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MSU is the control center for the LFRF productions, and so at the same time it is receiving video from the Amazon, it is also receiving video from the various classrooms around the country which will be participating in the show, as well as from the Smithsonian Institution and NASA’s Classroom of the Future in West Virginia. Not to mention the live MSU studio segments with Camile McCue, the host of the program. Far-flung video feeds, graphics, tape pieces, host segments—all this has to be knitted together on the fly to make one, one-hour Live from the Rainforest broadcast, and everybody needs to be able to talk to each other during the course of the show. As the live show progresses minute by minute, the production crew assembles the pieces of a Live from the Rainforest broadcast, a few minutes from the Amazon, now switch to a tape piece about spiders, now over to Austin classroom for a question, oh, trouble with the Austin video, quick switch back to Amazon camera two. How does it all work? I have NO idea, it’s MUCH more complicated than satellite engineering!

But it does no one any good if the only people who see the show are the production crew at Mississippi State. So, the by-now well-traveled signal has one more trip to make, another satellite hop. Remember the point-to-multipoint TV example? That’s right, this time, the live signal finally gets treated like a real-live television program: transmitted up to a U.S. commercial communications satellite and then broadcast down to any earth station—that is, satellite TV dish—that can point and tune in to it. These dishes (not quite the same as home TV receivers) are located in classrooms, universities, science museums, NASA centers, and even other television stations, which can further distribute the signal over their own TV broadcast antennas or cable systems.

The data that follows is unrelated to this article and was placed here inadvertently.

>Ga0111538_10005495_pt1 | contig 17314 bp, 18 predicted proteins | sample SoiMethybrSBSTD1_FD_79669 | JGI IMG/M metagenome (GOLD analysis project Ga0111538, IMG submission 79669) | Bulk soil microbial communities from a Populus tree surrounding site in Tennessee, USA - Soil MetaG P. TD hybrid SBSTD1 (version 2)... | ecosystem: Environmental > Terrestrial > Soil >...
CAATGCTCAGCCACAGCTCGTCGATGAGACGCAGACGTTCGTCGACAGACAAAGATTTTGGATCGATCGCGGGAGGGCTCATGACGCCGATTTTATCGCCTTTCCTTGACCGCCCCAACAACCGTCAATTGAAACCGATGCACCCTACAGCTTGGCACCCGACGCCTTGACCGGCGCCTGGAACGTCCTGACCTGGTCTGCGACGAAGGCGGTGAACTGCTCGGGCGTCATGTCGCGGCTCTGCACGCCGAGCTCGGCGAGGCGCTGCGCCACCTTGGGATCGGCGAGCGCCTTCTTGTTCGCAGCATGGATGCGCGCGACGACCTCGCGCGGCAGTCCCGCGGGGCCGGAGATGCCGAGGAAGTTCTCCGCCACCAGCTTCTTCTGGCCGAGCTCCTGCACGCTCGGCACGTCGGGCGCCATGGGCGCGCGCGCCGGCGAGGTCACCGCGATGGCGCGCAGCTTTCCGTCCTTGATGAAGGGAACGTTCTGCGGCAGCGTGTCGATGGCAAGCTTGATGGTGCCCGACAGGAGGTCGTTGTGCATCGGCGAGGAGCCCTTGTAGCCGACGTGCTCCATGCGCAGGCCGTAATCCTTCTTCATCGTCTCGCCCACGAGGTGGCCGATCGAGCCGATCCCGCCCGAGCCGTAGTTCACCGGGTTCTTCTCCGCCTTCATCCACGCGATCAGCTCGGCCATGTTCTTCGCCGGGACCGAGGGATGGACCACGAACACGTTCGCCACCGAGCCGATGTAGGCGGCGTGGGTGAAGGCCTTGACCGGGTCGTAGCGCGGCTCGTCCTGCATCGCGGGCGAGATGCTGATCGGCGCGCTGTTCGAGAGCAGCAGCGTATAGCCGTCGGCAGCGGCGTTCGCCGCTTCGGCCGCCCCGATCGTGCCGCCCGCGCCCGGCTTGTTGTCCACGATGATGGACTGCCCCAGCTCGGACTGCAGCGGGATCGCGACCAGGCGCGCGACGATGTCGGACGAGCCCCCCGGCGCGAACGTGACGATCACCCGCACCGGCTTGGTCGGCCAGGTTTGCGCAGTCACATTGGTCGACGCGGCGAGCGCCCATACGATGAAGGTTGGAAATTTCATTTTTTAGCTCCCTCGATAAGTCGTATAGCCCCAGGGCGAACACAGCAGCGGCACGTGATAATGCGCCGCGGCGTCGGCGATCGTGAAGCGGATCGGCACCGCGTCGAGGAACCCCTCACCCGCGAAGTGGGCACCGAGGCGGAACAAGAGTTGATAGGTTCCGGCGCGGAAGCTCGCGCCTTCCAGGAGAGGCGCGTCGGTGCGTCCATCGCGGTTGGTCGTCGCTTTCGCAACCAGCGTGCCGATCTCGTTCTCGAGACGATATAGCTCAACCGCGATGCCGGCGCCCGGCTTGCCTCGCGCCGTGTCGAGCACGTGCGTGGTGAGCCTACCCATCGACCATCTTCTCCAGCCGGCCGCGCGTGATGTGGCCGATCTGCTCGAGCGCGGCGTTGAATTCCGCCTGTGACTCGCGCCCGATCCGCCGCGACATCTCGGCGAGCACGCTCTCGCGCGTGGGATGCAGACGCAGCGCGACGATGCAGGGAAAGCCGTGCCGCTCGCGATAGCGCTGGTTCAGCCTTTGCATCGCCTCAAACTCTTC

Oh, and there will be at least one more round-trip, back to the Amazon! One of the uplinks will be to an international communications satellite, which also services both North and South America. This allows the show, from the Amazon, via Mississippi, to also be carried back throughout Brazil, live, over the Brazilian television station, TV Cultura. Back here in the rainforest, then, not more than a few feet from our scientist guests answering questions live on camera, will be a small satellite TV dish tuned to TV Cultura, and “Live from the Rainforest.” Dubbed into Portuguese, of course!

So now, when you’re sitting at home or in class, watching the Live from the Rainforest programs on your TV with its cable connection or even old-fashioned rabbit-ears antenna, think about how easy it is to just be able to use the TV remote control!For more information on NASA’s ACTS program, check out their home page at http://acts.grc.nasa.gov/.

Ann’s Journals Satellite TV 101    1     2     3     4